There are many questions about the Amish Culture and even more answers. While the questions are only natural, some of the answers are less than correct and others downright misleading. Some are well meant, some make the Amish look better than they are and some worse. Some authors of books have done a fairly thorough research and others have done a good job of whipping up some exciting details. Having said that, here is my perspective on why there are Amish and why they live as they do.
Tell us about your tour of the Old Order Amish community in Western New York.
Whoopie Pies (a traditional Amish recipe)
Whoopie Pies are a most loved traditional Amish treat. Made like a sandwich with two generously sized soft cake-like chocolate cookies and a fluffy vanilla cream filling they are the ultimate nostalgic comfort food.
- 2 1/2 cups of Brown Sugar
- 2 cups of Sugar
- 2/3 cups of Karo Syrup
- 2 cups of water
- 2 1/2 lbs. of peanut butter
- 7 ounces of marshmallow creme
- Pour Brown Sugar, Sugar, Karo Syrup and water together in saucepan.
- Boil the ingredients for a few minutes then cool.
- Add the peanut butter and marshmallow creme.
- Stir well.
- Cover and keep at room temperature.
This year, March has been mild and so everyone is enjoying the warm weather. The Amish are out in their “convertibles” which are actually open buckboard-style wagons that let them enjoy the warm breezes. The picture to the left shows a familiar site in the SW part of Cattaraugus Co. looking up Seager Hill Rd.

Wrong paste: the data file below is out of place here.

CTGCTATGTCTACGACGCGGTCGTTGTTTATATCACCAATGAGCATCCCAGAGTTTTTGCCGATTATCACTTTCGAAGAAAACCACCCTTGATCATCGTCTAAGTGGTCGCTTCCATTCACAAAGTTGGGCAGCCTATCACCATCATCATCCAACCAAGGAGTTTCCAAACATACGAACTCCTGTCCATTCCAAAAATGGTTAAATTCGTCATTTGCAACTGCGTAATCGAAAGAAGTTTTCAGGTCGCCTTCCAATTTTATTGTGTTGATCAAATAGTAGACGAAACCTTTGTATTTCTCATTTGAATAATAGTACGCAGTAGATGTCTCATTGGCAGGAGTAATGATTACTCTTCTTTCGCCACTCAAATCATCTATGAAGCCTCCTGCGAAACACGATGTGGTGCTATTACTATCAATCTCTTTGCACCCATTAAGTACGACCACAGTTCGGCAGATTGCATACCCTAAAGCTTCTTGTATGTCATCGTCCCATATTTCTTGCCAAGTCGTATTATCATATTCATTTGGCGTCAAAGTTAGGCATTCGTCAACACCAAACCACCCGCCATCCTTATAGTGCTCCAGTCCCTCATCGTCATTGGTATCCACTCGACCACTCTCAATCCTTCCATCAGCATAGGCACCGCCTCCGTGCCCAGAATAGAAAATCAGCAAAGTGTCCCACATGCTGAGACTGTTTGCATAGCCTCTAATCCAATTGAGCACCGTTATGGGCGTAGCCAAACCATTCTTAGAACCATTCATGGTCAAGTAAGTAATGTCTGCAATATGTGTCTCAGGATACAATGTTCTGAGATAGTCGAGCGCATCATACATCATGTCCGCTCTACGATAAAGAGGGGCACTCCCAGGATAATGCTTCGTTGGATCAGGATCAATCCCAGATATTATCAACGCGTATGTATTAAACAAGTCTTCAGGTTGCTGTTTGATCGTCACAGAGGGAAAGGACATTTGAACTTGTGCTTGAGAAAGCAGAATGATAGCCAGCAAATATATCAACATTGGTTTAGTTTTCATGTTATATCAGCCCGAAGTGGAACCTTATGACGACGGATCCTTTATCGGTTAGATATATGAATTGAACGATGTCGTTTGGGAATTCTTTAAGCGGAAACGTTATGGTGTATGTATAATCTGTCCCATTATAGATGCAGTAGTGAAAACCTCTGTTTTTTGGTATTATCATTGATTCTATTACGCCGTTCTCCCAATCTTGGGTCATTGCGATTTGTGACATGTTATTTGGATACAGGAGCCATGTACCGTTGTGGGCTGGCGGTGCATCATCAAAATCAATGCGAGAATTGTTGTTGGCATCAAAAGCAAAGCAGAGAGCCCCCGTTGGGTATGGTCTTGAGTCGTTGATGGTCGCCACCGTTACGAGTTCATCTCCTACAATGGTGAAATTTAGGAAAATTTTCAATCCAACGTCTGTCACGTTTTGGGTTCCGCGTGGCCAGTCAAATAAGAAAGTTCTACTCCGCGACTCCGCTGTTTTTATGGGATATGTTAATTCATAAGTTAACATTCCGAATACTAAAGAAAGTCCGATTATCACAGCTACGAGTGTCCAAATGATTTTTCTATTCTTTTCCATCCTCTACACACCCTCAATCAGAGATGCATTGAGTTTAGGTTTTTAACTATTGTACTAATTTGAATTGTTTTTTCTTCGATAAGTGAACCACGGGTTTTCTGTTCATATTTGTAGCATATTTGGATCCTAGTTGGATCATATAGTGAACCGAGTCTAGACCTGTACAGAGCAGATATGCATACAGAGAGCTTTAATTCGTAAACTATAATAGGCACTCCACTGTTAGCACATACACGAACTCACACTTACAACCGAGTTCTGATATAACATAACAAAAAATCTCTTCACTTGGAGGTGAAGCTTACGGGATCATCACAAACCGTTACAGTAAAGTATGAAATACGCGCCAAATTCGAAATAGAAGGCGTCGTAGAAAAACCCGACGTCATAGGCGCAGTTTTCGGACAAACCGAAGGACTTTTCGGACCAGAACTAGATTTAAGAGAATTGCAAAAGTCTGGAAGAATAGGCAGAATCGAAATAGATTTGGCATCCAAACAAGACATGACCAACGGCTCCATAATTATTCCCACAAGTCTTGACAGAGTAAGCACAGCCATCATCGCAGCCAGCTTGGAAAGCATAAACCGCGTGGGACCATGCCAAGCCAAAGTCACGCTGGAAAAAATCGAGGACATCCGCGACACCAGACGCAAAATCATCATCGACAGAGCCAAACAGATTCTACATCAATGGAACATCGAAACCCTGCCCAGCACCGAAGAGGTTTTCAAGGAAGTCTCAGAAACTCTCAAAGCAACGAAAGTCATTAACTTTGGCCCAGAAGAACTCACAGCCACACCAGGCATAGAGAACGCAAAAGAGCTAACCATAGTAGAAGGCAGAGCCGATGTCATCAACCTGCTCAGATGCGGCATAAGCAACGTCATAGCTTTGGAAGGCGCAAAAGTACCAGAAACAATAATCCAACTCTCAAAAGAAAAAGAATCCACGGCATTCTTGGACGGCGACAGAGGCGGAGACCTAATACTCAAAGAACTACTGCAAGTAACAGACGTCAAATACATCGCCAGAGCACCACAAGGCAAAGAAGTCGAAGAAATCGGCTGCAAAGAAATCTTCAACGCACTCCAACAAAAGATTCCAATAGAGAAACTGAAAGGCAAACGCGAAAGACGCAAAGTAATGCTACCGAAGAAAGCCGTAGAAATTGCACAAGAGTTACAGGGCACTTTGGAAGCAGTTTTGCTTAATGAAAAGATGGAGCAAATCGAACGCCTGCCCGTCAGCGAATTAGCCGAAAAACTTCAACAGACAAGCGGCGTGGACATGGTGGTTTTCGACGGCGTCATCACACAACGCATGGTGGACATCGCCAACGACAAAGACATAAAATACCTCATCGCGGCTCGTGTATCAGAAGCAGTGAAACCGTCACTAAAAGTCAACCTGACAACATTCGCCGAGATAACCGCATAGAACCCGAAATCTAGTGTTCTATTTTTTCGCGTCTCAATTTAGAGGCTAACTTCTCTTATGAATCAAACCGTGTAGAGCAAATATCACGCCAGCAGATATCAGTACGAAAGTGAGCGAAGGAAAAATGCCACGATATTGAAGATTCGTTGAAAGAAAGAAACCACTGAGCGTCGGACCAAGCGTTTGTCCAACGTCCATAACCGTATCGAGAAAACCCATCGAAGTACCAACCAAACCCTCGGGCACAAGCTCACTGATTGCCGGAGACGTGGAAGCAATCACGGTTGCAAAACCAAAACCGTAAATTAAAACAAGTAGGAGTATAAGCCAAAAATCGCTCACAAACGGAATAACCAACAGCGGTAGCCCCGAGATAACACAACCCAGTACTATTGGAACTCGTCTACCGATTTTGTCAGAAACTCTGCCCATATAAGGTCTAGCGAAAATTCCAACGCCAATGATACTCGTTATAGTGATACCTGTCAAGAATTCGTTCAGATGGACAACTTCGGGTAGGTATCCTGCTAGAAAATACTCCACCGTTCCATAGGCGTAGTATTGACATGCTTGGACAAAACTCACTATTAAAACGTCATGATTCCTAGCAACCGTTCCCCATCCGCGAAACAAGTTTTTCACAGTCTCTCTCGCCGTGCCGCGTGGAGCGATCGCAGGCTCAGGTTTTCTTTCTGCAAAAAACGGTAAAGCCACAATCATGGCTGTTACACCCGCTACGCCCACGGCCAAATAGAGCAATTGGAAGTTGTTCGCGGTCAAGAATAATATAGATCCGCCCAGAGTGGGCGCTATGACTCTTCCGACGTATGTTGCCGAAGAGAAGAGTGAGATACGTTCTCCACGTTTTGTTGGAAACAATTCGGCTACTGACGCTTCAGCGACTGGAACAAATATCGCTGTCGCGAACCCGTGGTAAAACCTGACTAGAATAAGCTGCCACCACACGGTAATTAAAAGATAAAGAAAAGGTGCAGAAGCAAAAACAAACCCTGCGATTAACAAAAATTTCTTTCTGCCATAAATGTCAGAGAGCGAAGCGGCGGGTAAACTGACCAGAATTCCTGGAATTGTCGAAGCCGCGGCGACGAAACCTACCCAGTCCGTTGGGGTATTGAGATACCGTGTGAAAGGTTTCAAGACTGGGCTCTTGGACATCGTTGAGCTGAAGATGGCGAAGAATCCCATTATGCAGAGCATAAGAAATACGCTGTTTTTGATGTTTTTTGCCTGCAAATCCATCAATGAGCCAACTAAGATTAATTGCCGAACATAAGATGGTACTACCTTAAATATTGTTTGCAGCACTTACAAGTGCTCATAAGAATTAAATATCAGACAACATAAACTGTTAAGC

- 12 Ritz crackers
- Peanut Butter
- Chocolate Bar (optional)
- 12 large Marshmallows
- Spread a bit of peanut butter on each cracker
- Put a square of chocolate on top of peanut butter
- Top with a marshmallow
- Place on cookie sheet
- Broil for 1 minute until marchmallows are golden brown
Hope you enjoy and comment below with alterations to the recipe that you find to be really good.
The fields are frozen and you will find the Amish out in the fields with their manure wagons, spreading manure and in some areas, spreading loads of corn husks on the fields. Corn husks are spread by hand using a pitch fork. The load of husks is taken out of the field by a wagon with wooden sled runners. Actually, the same sleds they used to haul ice squares last month.
Please read this article that recently ran in the Randolph Register re: our exciting additon to the Amish Trail.
Mager Mountain Alpacas of Little Valley, NY is excited to announce the Grand Opening celebration of their new store building this weekend! Owners Paul and Sue Mager have teamed up with Crouse Construction of Steamburg to erect the new building for the ‘So Soft Gift Shop’, which will open its doors this Friday from 4-8pm, and Saturday-Sunday from 10am-6pm.